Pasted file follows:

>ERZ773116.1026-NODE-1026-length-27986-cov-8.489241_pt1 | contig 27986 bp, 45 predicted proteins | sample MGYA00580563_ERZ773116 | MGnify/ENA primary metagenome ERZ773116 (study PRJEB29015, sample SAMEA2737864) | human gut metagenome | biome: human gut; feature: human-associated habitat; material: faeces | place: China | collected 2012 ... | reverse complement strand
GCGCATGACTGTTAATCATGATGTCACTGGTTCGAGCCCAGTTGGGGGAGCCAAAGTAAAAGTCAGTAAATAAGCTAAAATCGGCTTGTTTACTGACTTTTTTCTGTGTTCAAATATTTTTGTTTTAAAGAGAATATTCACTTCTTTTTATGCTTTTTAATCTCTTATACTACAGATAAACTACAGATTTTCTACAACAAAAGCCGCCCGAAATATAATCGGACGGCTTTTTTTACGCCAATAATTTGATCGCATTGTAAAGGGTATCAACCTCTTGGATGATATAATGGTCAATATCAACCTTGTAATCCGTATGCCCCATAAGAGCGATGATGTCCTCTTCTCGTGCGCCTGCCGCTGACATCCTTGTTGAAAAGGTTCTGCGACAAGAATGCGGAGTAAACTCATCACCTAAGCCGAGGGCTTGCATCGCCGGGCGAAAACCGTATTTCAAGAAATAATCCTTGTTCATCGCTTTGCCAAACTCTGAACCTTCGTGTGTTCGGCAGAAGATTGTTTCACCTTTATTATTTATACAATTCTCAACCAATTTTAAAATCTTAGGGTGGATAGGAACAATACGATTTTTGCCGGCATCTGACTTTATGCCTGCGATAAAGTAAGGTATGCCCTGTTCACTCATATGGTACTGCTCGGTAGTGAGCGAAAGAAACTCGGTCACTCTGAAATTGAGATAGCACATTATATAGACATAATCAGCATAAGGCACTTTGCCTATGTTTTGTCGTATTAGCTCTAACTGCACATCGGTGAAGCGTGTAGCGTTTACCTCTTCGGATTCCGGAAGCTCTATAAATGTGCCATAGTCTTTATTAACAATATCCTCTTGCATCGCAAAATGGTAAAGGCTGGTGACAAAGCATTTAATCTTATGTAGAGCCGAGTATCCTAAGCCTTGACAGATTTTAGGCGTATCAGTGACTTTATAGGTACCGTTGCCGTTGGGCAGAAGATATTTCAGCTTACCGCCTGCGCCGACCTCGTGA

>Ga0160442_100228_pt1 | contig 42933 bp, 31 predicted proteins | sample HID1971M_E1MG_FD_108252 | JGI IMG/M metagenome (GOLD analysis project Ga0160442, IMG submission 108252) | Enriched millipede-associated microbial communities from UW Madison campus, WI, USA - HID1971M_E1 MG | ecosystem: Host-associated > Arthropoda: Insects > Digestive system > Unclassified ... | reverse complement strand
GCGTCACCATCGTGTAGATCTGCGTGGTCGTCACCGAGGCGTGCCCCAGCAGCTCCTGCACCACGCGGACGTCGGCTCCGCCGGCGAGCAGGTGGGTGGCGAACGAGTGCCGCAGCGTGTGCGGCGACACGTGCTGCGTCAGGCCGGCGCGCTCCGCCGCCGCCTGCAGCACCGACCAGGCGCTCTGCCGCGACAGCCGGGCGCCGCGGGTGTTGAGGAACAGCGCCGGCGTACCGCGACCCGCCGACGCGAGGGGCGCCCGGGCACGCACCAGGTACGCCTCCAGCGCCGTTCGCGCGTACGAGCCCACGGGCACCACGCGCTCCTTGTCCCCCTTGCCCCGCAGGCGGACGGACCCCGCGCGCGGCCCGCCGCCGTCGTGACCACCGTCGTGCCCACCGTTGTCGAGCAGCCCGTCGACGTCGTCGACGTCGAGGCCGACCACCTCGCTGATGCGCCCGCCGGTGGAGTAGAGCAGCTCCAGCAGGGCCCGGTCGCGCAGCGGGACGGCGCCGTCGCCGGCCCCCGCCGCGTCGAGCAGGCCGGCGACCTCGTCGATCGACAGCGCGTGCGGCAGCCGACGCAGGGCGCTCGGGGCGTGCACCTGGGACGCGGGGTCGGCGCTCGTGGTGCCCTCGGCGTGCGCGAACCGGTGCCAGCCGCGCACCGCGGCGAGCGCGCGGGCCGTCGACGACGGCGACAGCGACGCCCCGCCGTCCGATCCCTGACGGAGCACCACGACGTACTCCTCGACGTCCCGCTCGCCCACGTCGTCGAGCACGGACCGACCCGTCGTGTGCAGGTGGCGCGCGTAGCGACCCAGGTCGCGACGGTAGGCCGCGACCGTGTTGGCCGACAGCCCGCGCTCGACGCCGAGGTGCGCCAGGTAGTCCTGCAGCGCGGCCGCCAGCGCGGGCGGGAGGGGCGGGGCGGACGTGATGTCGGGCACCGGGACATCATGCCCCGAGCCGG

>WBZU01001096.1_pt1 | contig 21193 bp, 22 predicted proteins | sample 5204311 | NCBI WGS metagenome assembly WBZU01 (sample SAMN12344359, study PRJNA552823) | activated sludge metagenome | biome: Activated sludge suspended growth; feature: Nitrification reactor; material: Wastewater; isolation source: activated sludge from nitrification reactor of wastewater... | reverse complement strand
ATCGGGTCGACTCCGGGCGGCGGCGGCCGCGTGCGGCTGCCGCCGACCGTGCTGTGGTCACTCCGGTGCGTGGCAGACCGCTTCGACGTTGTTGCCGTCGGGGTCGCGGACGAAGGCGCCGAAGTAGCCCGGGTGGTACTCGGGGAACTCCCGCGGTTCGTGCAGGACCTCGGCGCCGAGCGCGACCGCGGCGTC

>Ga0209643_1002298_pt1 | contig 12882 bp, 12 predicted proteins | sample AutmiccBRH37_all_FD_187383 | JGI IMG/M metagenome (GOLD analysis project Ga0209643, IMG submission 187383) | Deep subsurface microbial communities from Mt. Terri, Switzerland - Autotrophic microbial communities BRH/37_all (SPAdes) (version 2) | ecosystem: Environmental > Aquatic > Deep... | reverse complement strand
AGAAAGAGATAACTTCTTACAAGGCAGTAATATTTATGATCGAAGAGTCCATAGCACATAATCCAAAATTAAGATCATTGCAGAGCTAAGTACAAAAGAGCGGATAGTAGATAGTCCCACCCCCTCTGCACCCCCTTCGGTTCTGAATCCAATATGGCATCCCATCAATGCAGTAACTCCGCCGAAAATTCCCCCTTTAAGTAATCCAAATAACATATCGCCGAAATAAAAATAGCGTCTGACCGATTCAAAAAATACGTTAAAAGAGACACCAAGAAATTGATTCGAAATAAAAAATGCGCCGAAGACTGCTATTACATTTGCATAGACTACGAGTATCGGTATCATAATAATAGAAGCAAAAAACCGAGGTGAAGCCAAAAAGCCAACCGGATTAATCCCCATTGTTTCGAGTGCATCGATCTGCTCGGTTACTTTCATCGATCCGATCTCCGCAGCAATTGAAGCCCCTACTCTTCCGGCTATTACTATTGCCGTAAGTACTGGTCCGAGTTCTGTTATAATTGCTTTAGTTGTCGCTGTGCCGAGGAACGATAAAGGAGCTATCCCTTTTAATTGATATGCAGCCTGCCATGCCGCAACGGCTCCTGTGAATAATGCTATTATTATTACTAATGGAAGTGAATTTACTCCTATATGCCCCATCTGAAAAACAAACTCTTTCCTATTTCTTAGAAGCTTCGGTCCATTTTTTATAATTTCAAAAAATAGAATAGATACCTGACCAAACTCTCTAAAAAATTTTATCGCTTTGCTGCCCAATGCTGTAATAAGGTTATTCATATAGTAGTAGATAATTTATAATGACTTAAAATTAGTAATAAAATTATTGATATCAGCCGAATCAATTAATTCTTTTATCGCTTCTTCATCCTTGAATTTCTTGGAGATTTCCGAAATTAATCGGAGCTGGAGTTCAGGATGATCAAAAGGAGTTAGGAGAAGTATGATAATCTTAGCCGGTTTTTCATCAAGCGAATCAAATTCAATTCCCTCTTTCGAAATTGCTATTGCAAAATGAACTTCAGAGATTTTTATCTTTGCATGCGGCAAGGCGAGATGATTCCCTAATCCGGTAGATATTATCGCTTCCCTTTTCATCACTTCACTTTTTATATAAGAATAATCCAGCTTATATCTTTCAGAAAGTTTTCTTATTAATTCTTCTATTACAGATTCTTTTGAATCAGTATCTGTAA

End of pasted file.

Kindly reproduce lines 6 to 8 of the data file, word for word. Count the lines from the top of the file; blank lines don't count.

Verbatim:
ATCGGGTCGACTCCGGGCGGCGGCGGCCGCGTGCGGCTGCCGCCGACCGTGCTGTGGTCACTCCGGTGCGTGGCAGACCGCTTCGACGTTGTTGCCGTCGGGGTCGCGGACGAAGGCGCCGAAGTAGCCCGGGTGGTACTCGGGGAACTCCCGCGGTTCGTGCAGGACCTCGGCGCCGAGCGCGACCGCGGCGTC

>Ga0209643_1002298_pt1 | contig 12882 bp, 12 predicted proteins | sample AutmiccBRH37_all_FD_187383 | JGI IMG/M metagenome (GOLD analysis project Ga0209643, IMG submission 187383) | Deep subsurface microbial communities from Mt. Terri, Switzerland - Autotrophic microbial communities BRH/37_all (SPAdes) (version 2) | ecosystem: Environmental > Aquatic > Deep... | reverse complement strand
AGAAAGAGATAACTTCTTACAAGGCAGTAATATTTATGATCGAAGAGTCCATAGCACATAATCCAAAATTAAGATCATTGCAGAGCTAAGTACAAAAGAGCGGATAGTAGATAGTCCCACCCCCTCTGCACCCCCTTCGGTTCTGAATCCAATATGGCATCCCATCAATGCAGTAACTCCGCCGAAAATTCCCCCTTTAAGTAATCCAAATAACATATCGCCGAAATAAAAATAGCGTCTGACCGATTCAAAAAATACGTTAAAAGAGACACCAAGAAATTGATTCGAAATAAAAAATGCGCCGAAGACTGCTATTACATTTGCATAGACTACGAGTATCGGTATCATAATAATAGAAGCAAAAAACCGAGGTGAAGCCAAAAAGCCAACCGGATTAATCCCCATTGTTTCGAGTGCATCGATCTGCTCGGTTACTTTCATCGATCCGATCTCCGCAGCAATTGAAGCCCCTACTCTTCCGGCTATTACTATTGCCGTAAGTACTGGTCCGAGTTCTGTTATAATTGCTTTAGTTGTCGCTGTGCCGAGGAACGATAAAGGAGCTATCCCTTTTAATTGATATGCAGCCTGCCATGCCGCAACGGCTCCTGTGAATAATGCTATTATTATTACTAATGGAAGTGAATTTACTCCTATATGCCCCATCTGAAAAACAAACTCTTTCCTATTTCTTAGAAGCTTCGGTCCATTTTTTATAATTTCAAAAAATAGAATAGATACCTGACCAAACTCTCTAAAAAATTTTATCGCTTTGCTGCCCAATGCTGTAATAAGGTTATTCATATAGTAGTAGATAATTTATAATGACTTAAAATTAGTAATAAAATTATTGATATCAGCCGAATCAATTAATTCTTTTATCGCTTCTTCATCCTTGAATTTCTTGGAGATTTCCGAAATTAATCGGAGCTGGAGTTCAGGATGATCAAAAGGAGTTAGGAGAAGTATGATAATCTTAGCCGGTTTTTCATCAAGCGAATCAAATTCAATTCCCTCTTTCGAAATTGCTATTGCAAAATGAACTTCAGAGATTTTTATCTTTGCATGCGGCAAGGCGAGATGATTCCCTAATCCGGTAGATATTATCGCTTCCCTTTTCATCACTTCACTTTTTATATAAGAATAATCCAGCTTATATCTTTCAGAAAGTTTTCTTATTAATTCTTCTATTACAGATTCTTTTGAATCAGTATCTGTAA